Description: Small 1/16 ? brown jumping beetle. Makes tiny holes in leaves causing them to develop a shot-hole? appearance.
Control: Do not generally do serious damage. Dust with Rotenone, Remove debris each year. Rotate location
Problem: Aphids Affected Area: Leaf and Stem
Description: Small Insects found on new stems and the underside of the leaf. Usually green. They suck fluids from the plant leaving a honey dew substance behind. Leaves turn pale yellow.
Control: Insecticidal soaps or a strong stream of water. Diazinon, sevin, and thiodan are also registered for aphids on cucumbers.
* Pesticide use and recommendations for various areas are constantly changing. Check with your County agent for current recommendations.
Problem: Slugs and Snails Affected Area: Entire plant
Description: Large portions of young plants missing.
Control: Slugs and snails are very susceptible to desiccation (drying) and require a moist, shady place to live. Cultural practices which promote a sunny, dry environment will discourage them. Avoid too-frequent waterings allowing soil surface to dry out between irrigations.
Keep garden free of debris, boards, bricks, and stones where they hide.
Hand picking these pests is very effective. Create ?traps? for hand picking by laying boards in the garden. Slugs and snails will congregate under them. Lift the boards each morning and collect the slugs and snails. Dispose of them completely as they will crawl back if tossed out of the garden and eggs inside dead pests can still hatch to produce more of these pests.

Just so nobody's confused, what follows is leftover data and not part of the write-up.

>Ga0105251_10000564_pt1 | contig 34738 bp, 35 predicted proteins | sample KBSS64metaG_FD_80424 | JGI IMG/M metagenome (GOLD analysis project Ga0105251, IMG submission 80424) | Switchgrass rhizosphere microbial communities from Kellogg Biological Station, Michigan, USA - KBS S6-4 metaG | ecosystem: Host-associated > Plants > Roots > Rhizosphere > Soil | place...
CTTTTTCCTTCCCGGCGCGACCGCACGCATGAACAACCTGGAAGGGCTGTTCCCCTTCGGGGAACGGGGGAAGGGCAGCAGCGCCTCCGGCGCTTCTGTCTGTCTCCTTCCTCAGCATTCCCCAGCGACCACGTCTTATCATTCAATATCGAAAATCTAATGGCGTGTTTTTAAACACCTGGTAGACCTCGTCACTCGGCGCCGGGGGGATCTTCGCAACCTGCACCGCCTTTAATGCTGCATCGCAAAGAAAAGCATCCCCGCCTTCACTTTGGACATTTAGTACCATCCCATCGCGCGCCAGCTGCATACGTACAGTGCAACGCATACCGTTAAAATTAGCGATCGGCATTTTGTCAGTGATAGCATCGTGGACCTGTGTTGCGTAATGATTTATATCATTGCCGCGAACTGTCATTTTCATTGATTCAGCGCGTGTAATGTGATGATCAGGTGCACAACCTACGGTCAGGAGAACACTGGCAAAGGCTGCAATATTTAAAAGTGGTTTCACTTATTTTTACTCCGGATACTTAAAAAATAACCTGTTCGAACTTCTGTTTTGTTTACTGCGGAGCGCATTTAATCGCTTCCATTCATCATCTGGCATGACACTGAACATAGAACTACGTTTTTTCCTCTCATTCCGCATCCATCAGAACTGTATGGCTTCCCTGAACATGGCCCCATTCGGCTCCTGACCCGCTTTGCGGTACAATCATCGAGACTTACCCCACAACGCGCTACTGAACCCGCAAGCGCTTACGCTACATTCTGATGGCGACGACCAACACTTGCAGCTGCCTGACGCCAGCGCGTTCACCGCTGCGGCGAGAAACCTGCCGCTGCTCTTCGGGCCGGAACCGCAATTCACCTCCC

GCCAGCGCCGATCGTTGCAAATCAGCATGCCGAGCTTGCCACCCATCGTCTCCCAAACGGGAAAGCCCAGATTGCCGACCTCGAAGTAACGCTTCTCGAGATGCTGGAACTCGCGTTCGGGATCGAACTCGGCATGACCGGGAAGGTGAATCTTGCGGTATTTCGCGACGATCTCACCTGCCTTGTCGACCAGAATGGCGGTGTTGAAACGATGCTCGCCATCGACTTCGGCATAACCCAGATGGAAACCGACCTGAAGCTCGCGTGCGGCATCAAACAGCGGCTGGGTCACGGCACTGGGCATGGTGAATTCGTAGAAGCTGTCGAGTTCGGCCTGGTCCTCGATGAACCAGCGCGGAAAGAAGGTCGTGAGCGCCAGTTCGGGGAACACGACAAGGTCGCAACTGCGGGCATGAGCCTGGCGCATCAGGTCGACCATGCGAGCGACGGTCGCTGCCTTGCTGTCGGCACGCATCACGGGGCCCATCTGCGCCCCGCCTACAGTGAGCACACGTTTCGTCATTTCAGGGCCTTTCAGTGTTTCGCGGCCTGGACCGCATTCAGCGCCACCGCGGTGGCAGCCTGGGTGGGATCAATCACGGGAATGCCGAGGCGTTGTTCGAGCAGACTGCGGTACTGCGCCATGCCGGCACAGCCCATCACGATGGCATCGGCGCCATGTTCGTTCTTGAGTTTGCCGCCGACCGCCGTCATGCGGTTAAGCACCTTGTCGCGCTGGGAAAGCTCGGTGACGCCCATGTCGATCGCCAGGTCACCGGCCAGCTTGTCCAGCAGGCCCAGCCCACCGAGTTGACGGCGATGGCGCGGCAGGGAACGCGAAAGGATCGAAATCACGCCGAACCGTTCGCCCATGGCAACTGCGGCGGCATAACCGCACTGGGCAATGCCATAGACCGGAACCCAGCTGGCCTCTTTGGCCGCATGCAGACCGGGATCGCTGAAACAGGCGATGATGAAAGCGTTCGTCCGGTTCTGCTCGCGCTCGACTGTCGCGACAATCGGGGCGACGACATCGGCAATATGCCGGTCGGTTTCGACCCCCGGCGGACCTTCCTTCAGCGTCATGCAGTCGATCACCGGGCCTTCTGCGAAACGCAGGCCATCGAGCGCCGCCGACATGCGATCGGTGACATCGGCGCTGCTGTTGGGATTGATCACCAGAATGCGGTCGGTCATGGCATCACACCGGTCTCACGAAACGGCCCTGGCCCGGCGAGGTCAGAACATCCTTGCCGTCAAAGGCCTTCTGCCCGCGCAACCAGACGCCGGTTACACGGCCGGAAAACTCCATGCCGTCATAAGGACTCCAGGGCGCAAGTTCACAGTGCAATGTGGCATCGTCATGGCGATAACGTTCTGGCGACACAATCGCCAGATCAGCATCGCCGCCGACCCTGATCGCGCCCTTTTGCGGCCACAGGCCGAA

Slug and snail bait containing metaldehyde can be placed near food plants as long as they do not contact edible portions of the crop. Most effective when moistened, but not water logged.
Snail bait attracts slugs and snails from several feet away so bait stations are effective. Stations help protect birds, pets and other non-target animals which are also attracted to the bait. Place small piles of bit under a slightly propped up board or use container such as a cottage cheese or yogurt carton. Bury carton to the mouth of the container. Place small amount of commercial bait inside and moisten with apple juice, orange juice or water. Cut hole in lid to allow access and place lid on container. Containers may also hold beer or yeast water to attract slugs and snails in where they drown. Place bait stations wherever slugs and snails are active or around perimeter of garden.
Problem: Cucumber Beetle Affected Area: Leaf, Stem, and Root
Description: Western Spotted Cucumber Beetle and Western Striped Cucumber Beetle are the two most common to attack vine crops in the West. Adults are about 1/4 inch long with black heads, yellow thorax and yellow wing covers. Spotted species are greenish yellow, with 12 black spots on their back. Striped are pale orange-yellow with three longitudinal black strips on their backs. Both winter over as adults and deposit eggs in the soil. ?
Larvae bore into roots and stems below soil line.
Adults chew leaves. May spread wilt and mosaic diseases.
Control: Pick by hand, spray with hose (both sides of leaves) but this will not kill. Dust with rotenone or apply diazinon.
* Pesticide use and recommendations for various areas are constantly changing. Check with your County agent for current recommendations.
Problem: Damping-off Affected Area: Seedling
Description: Young seedlings wilt and die.
Control: Use treated seed and let soil dry out between waterings.
Problem: Cucumber mosaic Affected Area: Leaf, Stem, and Fruit